As for where I read, that varies; it might be in my car, in an office, on the couch, just about anywhere I can find a few minutes of quiet.

Tell us something personal about you people may be surprised to know?

A couple of things: I don’t like water, but I will get into a canoe or a boat if it means there is a chance to get a few critter photos. I’ve owned a small business and have explored sketching and working with stained glass and ceramics. And lastly, when I first began submitting my photography to publishers, most of the submissions were returned unopened. I knew I was choosing publishers that would be interested in my work, but they weren’t looking at the images. Once I began using my initials, publishers began opening the submissions. No, they didn’t all buy my work, but they were  looking and some were buying. It turns out that most publishers I approached assumed a woman couldn’t get the kind of wildlife images they were looking for, so they just returned them unopened.

To this day most publishers assume S. J. Brown is a man and often write the check to Mr. S. J. Brown.  Yes, I enjoy enlightening them.


I can imagine you do enjoy enlightening them after you receive your check! Did the writing process uncover surprises or learning experiences for you? What about the publishing process?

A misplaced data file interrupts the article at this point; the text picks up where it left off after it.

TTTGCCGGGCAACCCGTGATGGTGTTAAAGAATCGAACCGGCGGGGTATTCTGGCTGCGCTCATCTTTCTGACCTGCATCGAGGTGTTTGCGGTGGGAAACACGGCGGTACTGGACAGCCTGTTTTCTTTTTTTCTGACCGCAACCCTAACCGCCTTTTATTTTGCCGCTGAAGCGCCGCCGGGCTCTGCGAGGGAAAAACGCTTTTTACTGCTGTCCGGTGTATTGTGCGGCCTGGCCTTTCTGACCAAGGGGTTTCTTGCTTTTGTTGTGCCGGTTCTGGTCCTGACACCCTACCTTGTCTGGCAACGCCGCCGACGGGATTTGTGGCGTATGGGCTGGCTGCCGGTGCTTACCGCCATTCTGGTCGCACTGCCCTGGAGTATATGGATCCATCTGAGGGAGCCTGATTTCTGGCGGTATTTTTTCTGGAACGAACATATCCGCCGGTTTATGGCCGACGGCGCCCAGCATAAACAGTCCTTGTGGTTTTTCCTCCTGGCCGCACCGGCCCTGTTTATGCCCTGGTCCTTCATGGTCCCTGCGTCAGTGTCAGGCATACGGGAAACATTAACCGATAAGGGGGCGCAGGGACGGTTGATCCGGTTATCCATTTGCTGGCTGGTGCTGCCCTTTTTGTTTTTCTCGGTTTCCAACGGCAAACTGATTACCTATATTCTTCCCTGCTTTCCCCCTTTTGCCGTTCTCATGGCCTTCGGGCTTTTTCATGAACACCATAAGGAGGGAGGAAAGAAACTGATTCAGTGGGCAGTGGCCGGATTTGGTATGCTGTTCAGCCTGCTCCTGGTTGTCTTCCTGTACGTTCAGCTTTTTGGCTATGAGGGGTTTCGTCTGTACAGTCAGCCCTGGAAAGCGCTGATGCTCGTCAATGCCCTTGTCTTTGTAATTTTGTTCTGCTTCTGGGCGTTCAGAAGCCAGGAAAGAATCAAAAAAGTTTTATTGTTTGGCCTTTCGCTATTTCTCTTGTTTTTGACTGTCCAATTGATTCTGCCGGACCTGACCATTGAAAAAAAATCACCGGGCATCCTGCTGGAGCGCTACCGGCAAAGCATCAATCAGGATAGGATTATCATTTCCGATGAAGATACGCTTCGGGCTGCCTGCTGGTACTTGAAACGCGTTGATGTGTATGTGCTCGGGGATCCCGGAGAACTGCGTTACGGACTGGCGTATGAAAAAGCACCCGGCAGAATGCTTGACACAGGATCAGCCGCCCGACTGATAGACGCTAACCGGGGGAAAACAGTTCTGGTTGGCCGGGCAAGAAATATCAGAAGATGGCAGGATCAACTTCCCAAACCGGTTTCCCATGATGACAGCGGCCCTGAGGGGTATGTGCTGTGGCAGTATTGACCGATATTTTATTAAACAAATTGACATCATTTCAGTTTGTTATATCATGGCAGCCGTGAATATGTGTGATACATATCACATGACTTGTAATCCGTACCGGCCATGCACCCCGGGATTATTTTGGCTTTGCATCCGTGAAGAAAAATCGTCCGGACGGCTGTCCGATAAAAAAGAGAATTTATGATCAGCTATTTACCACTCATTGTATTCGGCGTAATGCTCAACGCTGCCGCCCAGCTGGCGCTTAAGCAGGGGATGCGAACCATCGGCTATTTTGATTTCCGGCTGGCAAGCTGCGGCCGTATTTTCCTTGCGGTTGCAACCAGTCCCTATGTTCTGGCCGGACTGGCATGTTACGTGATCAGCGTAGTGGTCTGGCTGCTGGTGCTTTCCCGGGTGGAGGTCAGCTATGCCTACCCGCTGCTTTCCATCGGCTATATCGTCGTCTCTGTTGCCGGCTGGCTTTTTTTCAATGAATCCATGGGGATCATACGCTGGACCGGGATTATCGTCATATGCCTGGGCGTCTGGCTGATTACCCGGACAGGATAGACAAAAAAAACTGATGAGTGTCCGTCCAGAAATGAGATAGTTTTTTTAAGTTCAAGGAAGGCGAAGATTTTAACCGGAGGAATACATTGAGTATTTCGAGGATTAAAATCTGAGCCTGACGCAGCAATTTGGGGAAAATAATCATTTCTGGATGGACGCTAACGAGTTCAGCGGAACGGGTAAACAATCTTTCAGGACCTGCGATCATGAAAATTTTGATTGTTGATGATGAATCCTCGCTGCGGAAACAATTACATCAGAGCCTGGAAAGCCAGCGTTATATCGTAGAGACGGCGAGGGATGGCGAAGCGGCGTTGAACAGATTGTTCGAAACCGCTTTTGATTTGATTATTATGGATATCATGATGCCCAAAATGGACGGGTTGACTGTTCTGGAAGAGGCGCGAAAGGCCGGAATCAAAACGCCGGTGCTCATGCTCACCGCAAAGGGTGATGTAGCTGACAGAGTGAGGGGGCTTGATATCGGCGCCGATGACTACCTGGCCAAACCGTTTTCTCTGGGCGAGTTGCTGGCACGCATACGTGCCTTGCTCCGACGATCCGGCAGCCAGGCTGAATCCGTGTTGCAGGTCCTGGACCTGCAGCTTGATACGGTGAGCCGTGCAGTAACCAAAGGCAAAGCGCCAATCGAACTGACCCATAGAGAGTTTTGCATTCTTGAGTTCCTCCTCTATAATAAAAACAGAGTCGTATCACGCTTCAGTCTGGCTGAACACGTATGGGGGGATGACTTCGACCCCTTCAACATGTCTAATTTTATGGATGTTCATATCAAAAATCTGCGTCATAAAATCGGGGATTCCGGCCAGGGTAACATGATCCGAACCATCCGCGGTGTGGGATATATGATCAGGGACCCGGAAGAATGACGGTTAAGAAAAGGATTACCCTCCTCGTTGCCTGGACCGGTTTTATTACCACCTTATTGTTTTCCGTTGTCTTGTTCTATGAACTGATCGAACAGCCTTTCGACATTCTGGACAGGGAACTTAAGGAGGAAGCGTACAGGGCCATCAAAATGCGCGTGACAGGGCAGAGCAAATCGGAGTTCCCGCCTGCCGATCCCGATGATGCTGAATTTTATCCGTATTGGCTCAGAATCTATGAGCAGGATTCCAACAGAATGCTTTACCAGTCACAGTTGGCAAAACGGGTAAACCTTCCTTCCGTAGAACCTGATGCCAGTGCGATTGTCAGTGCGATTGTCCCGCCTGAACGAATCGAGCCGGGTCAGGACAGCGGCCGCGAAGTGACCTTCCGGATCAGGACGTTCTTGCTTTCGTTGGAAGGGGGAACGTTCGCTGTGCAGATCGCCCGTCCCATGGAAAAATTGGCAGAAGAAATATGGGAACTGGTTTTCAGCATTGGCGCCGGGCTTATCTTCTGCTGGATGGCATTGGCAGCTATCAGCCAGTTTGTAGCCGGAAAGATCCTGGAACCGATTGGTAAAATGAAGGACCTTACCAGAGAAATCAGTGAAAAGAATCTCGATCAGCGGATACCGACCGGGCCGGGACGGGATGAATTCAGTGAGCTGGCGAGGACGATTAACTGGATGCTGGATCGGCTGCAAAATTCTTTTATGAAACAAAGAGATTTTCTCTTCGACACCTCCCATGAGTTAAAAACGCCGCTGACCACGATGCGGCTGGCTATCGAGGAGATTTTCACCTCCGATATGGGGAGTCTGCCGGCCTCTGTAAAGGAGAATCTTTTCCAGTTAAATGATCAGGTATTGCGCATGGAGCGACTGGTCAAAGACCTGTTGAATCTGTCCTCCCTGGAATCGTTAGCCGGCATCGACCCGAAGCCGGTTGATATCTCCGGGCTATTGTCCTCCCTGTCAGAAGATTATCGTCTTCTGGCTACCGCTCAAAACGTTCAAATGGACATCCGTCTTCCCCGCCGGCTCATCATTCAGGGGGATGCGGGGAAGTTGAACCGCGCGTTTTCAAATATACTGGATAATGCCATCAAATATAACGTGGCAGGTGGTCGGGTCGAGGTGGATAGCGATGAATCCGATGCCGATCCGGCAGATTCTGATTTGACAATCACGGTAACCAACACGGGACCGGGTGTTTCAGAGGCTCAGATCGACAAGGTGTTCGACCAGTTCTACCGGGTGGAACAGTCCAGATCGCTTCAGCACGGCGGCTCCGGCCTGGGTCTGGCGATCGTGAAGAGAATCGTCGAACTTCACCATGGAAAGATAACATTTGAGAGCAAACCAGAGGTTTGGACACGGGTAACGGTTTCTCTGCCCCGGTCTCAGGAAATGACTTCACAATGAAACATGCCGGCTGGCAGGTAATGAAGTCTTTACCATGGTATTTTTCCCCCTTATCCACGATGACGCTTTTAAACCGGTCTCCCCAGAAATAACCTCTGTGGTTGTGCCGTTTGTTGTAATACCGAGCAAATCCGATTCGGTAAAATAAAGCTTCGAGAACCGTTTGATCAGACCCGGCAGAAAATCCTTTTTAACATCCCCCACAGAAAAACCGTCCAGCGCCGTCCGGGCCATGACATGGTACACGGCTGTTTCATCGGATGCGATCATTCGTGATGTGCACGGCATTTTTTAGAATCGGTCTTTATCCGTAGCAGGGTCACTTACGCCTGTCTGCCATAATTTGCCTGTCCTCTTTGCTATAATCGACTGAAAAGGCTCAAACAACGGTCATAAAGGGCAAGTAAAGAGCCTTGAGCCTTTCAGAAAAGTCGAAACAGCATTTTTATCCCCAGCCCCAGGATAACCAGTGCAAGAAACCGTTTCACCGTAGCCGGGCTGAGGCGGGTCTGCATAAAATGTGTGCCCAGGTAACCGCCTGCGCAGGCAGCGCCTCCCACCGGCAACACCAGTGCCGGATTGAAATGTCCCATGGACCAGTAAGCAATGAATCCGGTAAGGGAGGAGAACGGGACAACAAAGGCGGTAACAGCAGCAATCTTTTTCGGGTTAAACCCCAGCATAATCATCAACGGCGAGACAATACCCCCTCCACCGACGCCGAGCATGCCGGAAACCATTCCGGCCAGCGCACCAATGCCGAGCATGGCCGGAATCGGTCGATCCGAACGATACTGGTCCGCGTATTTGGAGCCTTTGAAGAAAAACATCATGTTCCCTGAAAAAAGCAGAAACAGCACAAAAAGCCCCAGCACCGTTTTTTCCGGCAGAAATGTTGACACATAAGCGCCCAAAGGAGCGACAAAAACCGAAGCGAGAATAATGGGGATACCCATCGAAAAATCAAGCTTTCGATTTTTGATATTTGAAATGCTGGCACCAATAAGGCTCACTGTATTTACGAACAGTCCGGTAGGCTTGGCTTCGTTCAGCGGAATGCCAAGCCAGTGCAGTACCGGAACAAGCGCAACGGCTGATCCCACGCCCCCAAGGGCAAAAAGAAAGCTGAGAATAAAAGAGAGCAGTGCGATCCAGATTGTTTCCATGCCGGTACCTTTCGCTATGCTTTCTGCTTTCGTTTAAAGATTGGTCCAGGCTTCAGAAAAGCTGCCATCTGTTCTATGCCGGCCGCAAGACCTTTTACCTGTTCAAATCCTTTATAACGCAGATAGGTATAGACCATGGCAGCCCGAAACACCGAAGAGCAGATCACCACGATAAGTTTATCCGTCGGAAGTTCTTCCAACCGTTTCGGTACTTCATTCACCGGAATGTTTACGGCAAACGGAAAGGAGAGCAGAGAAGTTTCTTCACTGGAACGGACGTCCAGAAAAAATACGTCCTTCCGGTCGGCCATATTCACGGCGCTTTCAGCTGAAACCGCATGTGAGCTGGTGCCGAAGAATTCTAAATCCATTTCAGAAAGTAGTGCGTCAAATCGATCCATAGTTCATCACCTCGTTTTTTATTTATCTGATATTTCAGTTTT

The final version of Close Ups & Close Encounters is nothing like the original draft. Along the way and as the book evolved, I  spent a lot of time with fellow authors. The evolution included adding entire chapters, while deleting others.  Writing a book is a process and the end result can be surprising.

As for the publishing process, I still have a lot to learn. However, I now know that I need to consider each submission carefully, and if I  have doubts, that might not be the right place for my work. 

I absolutely agree with trusting our gut. What do you hope readers will gain from your book?

A love and appreciation for nature along with a better understanding of just what it takes to get that perfect shot. I also hope this book encourages people to follow their passion wherever it leads them.

That’s awesome. I’m also a big fan of encouraging others and following our passions in life. Looking back, what did you do right that helped you write and market this book?

Getting input from fellow authors is invaluable. I was fortunate to have a varied mix of authors weigh in on my work. A lawyer is going to offer a different perspective than a children’s book author or someone who writes sci-fi.